No, I don’t mean reaching behind your back and stenciling blind. Or walking backwards while you paint. Although you could try those techniques! And if you do, let us know how it goes. Today we’ll show to reverse stencil glass on the underside of a glass cocktail table, and why this requires painting your layers of color in reverse – or, stenciling backwards.
To show how this works, we’ll we begin with clear glass on a little campaign table and transform it from a plain Jane piece into a rich, luxurious gold and black tabletop.
Glass tabletops like this are ideal for stenciling because you can paint under the glass, so no need to worry much about protecting the paint. There are glass paints specially formulated to be permanent on glass, such as Martha Stewart Glass Paint and Pebeo Vitrea 160 . But many paints will not be permanent on glass. This doesn’t mean you can’t paint on glass. Just look for a glass surface that won’t need cleaning, such as the underside of a glass table, the glass in a picture frame or the back side of glass in a cabinet door.
The secret to painting on the reverse side of glass is to “think in reverse” if you’re using more than one paint color. What I mean by this is, instead of painting your background color first, as you would on canvas or wood, the background color is the last thing you paint. What a mind-bender, huh? No worries, it’s easy and we’ll show you how.
The supplies to do this project are:
- Clear glass surface
- Glass cleaner
- Stencil – this project used the Marrakech Medallion
- Stencil Brushes
- Stencil Creme Paint from Royal Design Studio: This project used Aged Nickel , Antique Gold, Bronze Age and Flat Black Stencil Creme
First, thoroughly clean the glass with Glass Cleaner or alcohol. If there is any dust, oil or fingerprint, it will become entombed under the paint and you might see it through the glass.
Now let’s stencil backwards …
- I wanted little copper specks on top of everything. Usually you would do this paint color last, right? But “thinking in reverse,” the first thing I did was spatter copper paint onto the glass by flicking a brush. This made a pretty constellation of little copper specks.
- The next layer is the Marrakech Medallion stencil. Using the ruler, I found the middle of the tabletop and placed the center of the medallion there. I envisioned several metallic colors in the medallion, but mostly gold. So I painted Antique Gold Stencil Creme first, but I painted it unevenly and left big empty spots, so the next layers of color could show through.
- Next I painted Bronze Age, and left a few bare spots where a third metallic layer would peek through.
- Finally I painted Aged Nickel. I wanted this silver color to be the least prominent of the metallic Stencil Creme colors I used. So, it is painted last and will show up only occasionally through a few remaining bare spots in the stencil.
- I painted over the whole stencil design with a solid layer of Antique Gold paint, to fill in any remaining light areas. This was because I didn’t want the black background paint to show through anywhere. But that’s just a design choice – you could even leave bare spots for the background color to show through for a “fading away” effect on the stencil design.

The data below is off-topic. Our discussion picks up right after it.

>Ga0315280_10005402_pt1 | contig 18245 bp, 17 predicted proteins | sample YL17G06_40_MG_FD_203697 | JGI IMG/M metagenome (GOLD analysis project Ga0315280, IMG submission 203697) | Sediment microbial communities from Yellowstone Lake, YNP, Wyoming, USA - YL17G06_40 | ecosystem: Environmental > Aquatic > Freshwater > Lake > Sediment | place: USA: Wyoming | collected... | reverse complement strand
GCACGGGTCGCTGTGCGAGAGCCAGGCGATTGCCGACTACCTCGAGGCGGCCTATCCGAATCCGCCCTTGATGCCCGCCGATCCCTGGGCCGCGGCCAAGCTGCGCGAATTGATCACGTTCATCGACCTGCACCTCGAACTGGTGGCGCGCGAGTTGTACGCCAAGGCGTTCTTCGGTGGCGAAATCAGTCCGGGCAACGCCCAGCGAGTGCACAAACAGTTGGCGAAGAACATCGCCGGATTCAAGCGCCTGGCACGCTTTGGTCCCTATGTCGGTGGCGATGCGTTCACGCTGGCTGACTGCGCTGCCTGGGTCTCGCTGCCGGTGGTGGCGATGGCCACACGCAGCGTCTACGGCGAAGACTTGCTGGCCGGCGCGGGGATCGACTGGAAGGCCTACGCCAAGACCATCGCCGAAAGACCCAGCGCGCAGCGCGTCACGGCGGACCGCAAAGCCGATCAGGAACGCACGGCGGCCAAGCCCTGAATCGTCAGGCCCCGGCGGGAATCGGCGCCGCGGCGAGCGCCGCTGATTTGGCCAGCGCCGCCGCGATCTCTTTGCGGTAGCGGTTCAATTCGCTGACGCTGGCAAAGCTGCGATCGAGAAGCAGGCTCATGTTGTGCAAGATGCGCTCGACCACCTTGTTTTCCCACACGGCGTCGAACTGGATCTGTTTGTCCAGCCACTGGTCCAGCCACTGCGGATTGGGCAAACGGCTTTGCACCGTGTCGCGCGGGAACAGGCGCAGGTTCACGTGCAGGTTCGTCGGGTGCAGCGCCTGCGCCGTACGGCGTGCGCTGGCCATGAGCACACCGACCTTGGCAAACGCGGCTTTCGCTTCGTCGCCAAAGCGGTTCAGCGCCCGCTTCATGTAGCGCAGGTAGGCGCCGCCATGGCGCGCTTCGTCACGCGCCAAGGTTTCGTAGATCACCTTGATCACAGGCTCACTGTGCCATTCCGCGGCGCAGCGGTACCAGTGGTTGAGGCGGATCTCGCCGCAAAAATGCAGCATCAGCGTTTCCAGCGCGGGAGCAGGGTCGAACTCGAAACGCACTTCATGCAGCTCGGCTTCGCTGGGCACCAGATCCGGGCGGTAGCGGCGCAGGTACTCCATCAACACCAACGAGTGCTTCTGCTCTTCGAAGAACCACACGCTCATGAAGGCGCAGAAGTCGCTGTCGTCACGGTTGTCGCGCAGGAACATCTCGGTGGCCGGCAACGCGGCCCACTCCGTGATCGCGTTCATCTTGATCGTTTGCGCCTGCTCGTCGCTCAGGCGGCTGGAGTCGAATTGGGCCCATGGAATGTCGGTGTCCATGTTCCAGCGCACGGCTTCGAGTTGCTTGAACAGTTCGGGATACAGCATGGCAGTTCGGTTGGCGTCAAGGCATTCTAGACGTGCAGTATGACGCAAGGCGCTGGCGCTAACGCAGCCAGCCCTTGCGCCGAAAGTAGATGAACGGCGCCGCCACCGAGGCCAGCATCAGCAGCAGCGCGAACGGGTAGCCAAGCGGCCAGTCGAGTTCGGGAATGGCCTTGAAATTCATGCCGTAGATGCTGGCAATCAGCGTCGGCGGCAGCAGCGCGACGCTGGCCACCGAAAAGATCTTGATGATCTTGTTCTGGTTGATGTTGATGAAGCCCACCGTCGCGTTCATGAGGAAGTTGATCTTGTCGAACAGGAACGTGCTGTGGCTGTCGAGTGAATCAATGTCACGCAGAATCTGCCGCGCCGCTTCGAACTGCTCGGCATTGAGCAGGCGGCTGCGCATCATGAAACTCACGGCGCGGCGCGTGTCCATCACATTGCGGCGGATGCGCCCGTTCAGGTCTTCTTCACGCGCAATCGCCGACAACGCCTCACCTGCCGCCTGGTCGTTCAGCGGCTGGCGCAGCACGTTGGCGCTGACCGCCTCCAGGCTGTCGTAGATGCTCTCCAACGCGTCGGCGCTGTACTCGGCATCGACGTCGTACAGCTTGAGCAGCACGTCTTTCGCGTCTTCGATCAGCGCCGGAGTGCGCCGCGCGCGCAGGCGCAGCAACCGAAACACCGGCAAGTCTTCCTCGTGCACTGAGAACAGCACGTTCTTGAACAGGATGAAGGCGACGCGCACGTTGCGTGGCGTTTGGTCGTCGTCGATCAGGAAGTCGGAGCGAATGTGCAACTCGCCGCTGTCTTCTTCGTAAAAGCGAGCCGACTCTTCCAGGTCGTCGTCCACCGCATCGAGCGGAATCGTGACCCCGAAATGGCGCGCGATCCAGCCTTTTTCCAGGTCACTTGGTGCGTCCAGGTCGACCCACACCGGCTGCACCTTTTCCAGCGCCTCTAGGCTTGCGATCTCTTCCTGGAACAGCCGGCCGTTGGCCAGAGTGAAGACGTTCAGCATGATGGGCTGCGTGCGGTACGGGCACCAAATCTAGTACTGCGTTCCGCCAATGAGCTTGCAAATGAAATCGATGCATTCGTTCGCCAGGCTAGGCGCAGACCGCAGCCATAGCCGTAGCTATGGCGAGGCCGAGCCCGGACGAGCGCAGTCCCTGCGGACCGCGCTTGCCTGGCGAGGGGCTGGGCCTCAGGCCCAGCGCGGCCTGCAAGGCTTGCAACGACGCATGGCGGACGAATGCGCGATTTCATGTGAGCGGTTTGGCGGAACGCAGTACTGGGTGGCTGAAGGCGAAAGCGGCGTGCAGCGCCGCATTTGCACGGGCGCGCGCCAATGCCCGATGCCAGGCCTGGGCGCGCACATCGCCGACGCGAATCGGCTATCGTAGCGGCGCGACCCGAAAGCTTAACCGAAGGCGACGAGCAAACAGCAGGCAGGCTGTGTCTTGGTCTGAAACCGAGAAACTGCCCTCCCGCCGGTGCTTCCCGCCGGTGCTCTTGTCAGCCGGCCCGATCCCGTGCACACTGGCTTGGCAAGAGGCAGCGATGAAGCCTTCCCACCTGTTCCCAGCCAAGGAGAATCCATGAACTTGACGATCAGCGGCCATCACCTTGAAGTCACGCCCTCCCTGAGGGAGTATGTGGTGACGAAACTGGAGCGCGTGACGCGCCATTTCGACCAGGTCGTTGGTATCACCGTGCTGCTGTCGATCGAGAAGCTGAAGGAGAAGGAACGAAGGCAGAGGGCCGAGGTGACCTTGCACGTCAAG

- When you’re finished painting the design, remove the stencil and admire!
Now our design will be going, going gone! We’re going to paint right over it! It’s okay, this is what we’re supposed to do when stenciling backwards. We paint the background color as the last layer. I painted over everything with Flat Black Stencil Creme. To get good coverage, it was time to bring out the Big Guy – the 3″ Stencil Brush which is a GREAT painting partner. It spreads paint evenly and fast over a larger area.
Here is the newly LUXE table in the room. It is SO much more interesting than plain clear glass! You can see how painting the layers in reverse achieved the plan: a luxurious gold and black tabletop. I use the word “plan” here intentionally. Do you ever pick up a brush and really don’t know what the final result will be? I do, more often than I’ll admit! But painting on the reverse side of glass requires us to imagine the final look and map out a plan to achieve it – what colors we want to use, and in what order. If you’re not sure how your plan will work, test your idea on small remnant glass before tackling something bigger like a tabletop.
You can apply a protective coating, although I did not because only the top will be washed to remove occasional fingerprints. Our testing of the stencil cremes shows that glass cleaners may wash these paints off if used on the front of glass, so use these paints ONLY on an exposed glass surface that you won’t need to clean.
This post shows you just one possibility to reverse stencil glass. There are many other ways to incorporate stencils with glass decorating, like:
If you really want to dive into these types of techniques in depth, check out the online Virtual Workshop by Melanie Royals, Antique Mirror and Glass.